Thursday, 3 December 2009

Feynman looks at the blueprints

The Pleasure Of Finding Things Out is a collection of Richard Feynman’s short works. Perhaps the most famous of these is his 1974 Caltech Commencement Address on Cargo Cult Science. My personal favourite there is Los Alamos from Below (slightly different version of this lecture appears here).
How do you look at a plant that ain’t built yet? I don’t know. So I go into this room with these fellows. There was always a Lieutenant Zumwalt that was always coming around with me, taking care of me, you know; I had to have an escort everywhere. So he goes with me, he takes me into this room and there are these two engineers and a loooooooong table, great big long table, tremendous table, covered with a blueprint that’s as big as the table; not one blueprint, but a stack of blueprints. I took mechanical drawing when I was in school, but I wasn’t too good at reading blueprints. So they start to explain it to me because they thought I was a genius.
The Pleasure Of Finding Things Out: The Best Short Works Of Richard Feynman (Helix Books)
And they start out, “Mr. Feynman, we would like you to understand, the plant is so designed, you see one of the things we had to avoid in the plant was accumulation.” Problems like — there’s an evaporator working which is trying to accumulate the stuff; if the valve gets stuck or something like that and they accumulate too much stuff, it’ll explode. So they explained to me that this plant is designed so that no one valve, if any one valve gets stuck nothing will happen. It needs at least two valves everywhere.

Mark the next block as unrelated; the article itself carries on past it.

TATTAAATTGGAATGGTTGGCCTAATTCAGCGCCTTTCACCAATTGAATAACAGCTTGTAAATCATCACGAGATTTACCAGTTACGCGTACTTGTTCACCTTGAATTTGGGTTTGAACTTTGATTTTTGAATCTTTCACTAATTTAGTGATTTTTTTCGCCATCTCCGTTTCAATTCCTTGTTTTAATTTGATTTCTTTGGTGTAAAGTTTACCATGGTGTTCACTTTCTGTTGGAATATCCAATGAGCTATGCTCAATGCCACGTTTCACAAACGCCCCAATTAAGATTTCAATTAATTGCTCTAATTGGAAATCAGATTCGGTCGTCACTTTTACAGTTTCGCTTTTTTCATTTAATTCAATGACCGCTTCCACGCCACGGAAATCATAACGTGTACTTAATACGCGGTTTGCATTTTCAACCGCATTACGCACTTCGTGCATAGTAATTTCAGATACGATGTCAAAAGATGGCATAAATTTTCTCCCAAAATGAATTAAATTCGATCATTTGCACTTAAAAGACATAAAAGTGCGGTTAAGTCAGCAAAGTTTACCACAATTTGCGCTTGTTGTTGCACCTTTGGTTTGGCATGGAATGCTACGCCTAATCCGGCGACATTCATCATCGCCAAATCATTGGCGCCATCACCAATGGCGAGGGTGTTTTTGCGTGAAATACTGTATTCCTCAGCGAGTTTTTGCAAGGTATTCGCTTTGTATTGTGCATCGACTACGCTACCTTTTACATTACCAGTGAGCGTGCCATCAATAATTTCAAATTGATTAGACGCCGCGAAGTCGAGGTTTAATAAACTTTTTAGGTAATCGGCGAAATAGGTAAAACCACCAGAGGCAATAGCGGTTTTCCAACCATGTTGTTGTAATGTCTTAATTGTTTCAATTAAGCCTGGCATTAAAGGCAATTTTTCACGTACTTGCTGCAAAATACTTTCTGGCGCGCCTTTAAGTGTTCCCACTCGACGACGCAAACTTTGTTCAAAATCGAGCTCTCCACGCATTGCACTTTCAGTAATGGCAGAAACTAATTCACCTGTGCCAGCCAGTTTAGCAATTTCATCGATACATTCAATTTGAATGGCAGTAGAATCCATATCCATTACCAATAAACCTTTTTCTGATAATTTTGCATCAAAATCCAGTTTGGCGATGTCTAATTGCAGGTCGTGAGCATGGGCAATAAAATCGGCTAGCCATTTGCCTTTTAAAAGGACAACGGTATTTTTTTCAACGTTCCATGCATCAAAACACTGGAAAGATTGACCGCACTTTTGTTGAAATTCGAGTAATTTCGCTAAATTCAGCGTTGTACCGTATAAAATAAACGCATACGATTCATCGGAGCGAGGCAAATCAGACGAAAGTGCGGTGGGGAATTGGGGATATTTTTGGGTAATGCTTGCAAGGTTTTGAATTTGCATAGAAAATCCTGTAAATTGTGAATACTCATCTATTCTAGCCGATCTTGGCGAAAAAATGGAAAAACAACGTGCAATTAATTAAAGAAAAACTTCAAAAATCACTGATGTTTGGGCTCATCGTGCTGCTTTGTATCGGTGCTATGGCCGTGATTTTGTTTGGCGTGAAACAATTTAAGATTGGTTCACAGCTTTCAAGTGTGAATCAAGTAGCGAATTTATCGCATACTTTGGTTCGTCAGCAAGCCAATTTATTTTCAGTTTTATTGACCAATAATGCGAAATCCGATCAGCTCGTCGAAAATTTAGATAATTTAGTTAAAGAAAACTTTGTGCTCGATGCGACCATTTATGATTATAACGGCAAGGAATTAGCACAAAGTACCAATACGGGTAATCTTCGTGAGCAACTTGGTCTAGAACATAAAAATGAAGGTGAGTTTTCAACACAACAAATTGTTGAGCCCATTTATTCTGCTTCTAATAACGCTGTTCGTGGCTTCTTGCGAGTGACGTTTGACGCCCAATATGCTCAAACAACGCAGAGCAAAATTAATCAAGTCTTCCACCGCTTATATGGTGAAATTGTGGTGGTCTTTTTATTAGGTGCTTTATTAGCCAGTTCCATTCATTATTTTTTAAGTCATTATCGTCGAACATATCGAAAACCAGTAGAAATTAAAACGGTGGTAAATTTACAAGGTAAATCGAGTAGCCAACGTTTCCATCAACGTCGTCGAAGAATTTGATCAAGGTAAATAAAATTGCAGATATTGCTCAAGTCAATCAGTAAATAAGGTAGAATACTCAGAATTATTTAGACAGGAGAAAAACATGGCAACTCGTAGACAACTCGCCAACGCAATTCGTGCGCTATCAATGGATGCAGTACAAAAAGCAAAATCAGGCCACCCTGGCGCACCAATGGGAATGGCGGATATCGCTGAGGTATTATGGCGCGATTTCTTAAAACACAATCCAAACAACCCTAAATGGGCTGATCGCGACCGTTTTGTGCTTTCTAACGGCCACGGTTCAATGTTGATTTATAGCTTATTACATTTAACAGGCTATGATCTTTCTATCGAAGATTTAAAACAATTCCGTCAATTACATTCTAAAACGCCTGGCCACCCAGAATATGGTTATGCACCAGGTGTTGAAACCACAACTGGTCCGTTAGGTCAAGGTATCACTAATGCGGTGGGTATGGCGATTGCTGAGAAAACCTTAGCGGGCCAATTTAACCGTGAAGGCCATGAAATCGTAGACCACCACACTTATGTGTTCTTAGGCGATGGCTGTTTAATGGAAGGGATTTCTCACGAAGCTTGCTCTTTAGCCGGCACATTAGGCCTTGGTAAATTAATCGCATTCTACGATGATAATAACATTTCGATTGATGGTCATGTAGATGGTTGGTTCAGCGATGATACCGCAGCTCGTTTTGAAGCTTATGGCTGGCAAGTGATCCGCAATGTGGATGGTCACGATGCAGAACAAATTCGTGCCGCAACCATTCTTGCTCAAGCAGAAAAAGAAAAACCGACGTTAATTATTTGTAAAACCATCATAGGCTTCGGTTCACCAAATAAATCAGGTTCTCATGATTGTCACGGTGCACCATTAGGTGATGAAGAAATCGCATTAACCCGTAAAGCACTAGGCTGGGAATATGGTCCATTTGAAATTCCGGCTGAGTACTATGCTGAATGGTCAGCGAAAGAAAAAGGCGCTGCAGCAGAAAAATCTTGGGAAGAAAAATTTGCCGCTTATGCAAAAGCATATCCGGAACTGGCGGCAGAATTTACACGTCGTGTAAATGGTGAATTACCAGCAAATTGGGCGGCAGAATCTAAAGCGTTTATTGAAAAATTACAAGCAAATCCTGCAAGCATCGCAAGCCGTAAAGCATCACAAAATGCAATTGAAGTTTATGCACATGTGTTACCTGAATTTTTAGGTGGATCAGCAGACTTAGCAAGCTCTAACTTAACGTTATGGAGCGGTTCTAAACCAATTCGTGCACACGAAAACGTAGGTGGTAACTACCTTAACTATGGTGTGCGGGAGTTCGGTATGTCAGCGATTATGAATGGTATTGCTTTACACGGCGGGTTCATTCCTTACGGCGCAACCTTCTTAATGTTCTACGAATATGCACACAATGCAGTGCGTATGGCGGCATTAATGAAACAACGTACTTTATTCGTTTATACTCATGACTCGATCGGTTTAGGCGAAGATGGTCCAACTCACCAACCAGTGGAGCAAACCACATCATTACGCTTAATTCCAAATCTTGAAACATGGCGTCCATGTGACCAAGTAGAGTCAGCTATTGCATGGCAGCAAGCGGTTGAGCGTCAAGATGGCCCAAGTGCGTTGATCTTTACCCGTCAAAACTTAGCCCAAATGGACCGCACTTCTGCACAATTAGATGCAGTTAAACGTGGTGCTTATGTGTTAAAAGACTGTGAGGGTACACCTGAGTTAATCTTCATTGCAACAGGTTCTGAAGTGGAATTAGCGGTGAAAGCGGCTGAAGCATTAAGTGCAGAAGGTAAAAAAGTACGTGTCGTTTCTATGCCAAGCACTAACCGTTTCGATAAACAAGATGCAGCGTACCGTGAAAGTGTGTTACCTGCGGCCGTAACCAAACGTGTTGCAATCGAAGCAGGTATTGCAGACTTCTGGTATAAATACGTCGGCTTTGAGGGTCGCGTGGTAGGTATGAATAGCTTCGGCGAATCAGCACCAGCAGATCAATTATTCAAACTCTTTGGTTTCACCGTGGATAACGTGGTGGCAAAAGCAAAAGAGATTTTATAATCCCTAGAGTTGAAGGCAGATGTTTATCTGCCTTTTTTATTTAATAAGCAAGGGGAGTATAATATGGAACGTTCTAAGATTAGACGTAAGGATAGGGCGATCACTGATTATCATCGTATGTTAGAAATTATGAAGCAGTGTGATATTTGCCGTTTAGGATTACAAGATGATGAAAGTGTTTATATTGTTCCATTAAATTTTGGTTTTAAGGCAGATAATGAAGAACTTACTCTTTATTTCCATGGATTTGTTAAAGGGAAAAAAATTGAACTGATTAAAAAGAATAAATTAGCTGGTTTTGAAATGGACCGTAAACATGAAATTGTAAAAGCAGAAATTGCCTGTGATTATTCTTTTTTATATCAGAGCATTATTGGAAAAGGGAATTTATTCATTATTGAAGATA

So then they explain how it works. The carbon tetrachloride comes in here, the uranium nitrate from here comes in here, it goes up and down, it goes up through the floor, comes up through the pipes, coming up from the second floor, bluuuuurp, from the blueprints, down, up, down, up, very fast talking explaining the very, very complicated chemical plant.

I’m completely dazed, worse, I don’t know what the symbols on the blueprint mean! There is some kind of a thing that at first I think it’s a window. It’s a square with a little cross in the middle, all over the damn place. Lines with this damn square, lines with the damn square. I think it’s a window; no, it can’t be a window, ’cause it ain’t always at the edge. I want to ask them what it is.

You must have been in a situation like this — you didn’t ask them right away, right away it would have been OK. But they’ve been talking a little bit too long. You hesitated too long. If you ask them now they’ll say, what are you wasting my time all this time for? I don’t know what to do. You are not going to believe this story, but I swear it’s absolutely true; it’s such sensational luck. I thought what am I going to do, what am I going to do????? I got an idea. Maybe it’s a valve? So, in order to find out whether it’s a valve or not I take my finger and I put it down in the middle of one of the blueprints on page number 3 down in the end and I said, “What happens if this valve gets stuck?” figuring they’re going to say, “That’s not a valve, sir, that’s a window.”

So one looks at the other and says, “Well, if that valve gets stuck,” and they go up and down on the blueprint, up and down, the other guy up and down, back and forth, back and forth, and they both look at each other and they turn around to me and they open their mouths — “You’re absolutely right, sir.”

So they roll up the blueprints and away they went and we walked out. And Lt. Zumwalt, who had been following me all the way through, said, “You’re a genius. I got the idea you were a genius when you went through the plant once and you could tell them about evaporator C-21 in building 90-207 the next morning,“ he says, “but what you have just done is so fantastic, I want to know how, how do you do that?” I told him, you try to find out whether it’s a valve or not.

No comments:

Post a Comment